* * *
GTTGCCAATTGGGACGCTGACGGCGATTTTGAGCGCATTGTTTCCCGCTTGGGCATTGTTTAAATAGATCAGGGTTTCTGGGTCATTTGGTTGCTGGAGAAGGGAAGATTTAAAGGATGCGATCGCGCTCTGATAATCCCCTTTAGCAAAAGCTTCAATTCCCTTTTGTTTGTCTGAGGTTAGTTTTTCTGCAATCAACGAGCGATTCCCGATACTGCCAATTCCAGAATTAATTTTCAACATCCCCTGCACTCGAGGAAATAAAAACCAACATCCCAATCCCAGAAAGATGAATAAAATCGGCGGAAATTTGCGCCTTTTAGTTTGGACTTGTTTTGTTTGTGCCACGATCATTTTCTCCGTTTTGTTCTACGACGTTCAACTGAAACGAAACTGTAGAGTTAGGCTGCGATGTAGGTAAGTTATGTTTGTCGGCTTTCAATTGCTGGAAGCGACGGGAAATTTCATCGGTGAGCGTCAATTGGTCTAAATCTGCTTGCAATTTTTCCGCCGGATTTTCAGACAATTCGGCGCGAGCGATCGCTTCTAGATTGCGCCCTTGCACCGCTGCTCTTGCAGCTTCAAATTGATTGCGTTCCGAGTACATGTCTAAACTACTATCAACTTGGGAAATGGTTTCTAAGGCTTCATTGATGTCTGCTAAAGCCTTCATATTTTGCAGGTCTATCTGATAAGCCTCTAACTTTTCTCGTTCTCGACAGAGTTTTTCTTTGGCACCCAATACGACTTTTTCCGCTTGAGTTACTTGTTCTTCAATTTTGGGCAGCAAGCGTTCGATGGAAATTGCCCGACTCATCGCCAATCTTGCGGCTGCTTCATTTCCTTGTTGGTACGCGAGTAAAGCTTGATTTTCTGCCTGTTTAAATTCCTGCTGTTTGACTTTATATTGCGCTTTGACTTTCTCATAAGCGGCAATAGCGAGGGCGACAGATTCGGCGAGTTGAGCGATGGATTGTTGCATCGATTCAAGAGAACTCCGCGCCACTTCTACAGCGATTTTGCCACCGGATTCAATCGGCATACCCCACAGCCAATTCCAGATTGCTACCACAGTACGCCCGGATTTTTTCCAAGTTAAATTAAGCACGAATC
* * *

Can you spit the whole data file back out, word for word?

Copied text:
GTTGCCAATTGGGACGCTGACGGCGATTTTGAGCGCATTGTTTCCCGCTTGGGCATTGTTTAAATAGATCAGGGTTTCTGGGTCATTTGGTTGCTGGAGAAGGGAAGATTTAAAGGATGCGATCGCGCTCTGATAATCCCCTTTAGCAAAAGCTTCAATTCCCTTTTGTTTGTCTGAGGTTAGTTTTTCTGCAATCAACGAGCGATTCCCGATACTGCCAATTCCAGAATTAATTTTCAACATCCCCTGCACTCGAGGAAATAAAAACCAACATCCCAATCCCAGAAAGATGAATAAAATCGGCGGAAATTTGCGCCTTTTAGTTTGGACTTGTTTTGTTTGTGCCACGATCATTTTCTCCGTTTTGTTCTACGACGTTCAACTGAAACGAAACTGTAGAGTTAGGCTGCGATGTAGGTAAGTTATGTTTGTCGGCTTTCAATTGCTGGAAGCGACGGGAAATTTCATCGGTGAGCGTCAATTGGTCTAAATCTGCTTGCAATTTTTCCGCCGGATTTTCAGACAATTCGGCGCGAGCGATCGCTTCTAGATTGCGCCCTTGCACCGCTGCTCTTGCAGCTTCAAATTGATTGCGTTCCGAGTACATGTCTAAACTACTATCAACTTGGGAAATGGTTTCTAAGGCTTCATTGATGTCTGCTAAAGCCTTCATATTTTGCAGGTCTATCTGATAAGCCTCTAACTTTTCTCGTTCTCGACAGAGTTTTTCTTTGGCACCCAATACGACTTTTTCCGCTTGAGTTACTTGTTCTTCAATTTTGGGCAGCAAGCGTTCGATGGAAATTGCCCGACTCATCGCCAATCTTGCGGCTGCTTCATTTCCTTGTTGGTACGCGAGTAAAGCTTGATTTTCTGCCTGTTTAAATTCCTGCTGTTTGACTTTATATTGCGCTTTGACTTTCTCATAAGCGGCAATAGCGAGGGCGACAGATTCGGCGAGTTGAGCGATGGATTGTTGCATCGATTCAAGAGAACTCCGCGCCACTTCTACAGCGATTTTGCCACCGGATTCAATCGGCATACCCCACAGCCAATTCCAGATTGCTACCACAGTACGCCCGGATTTTTTCCAAGTTAAATTAAGCACGAATC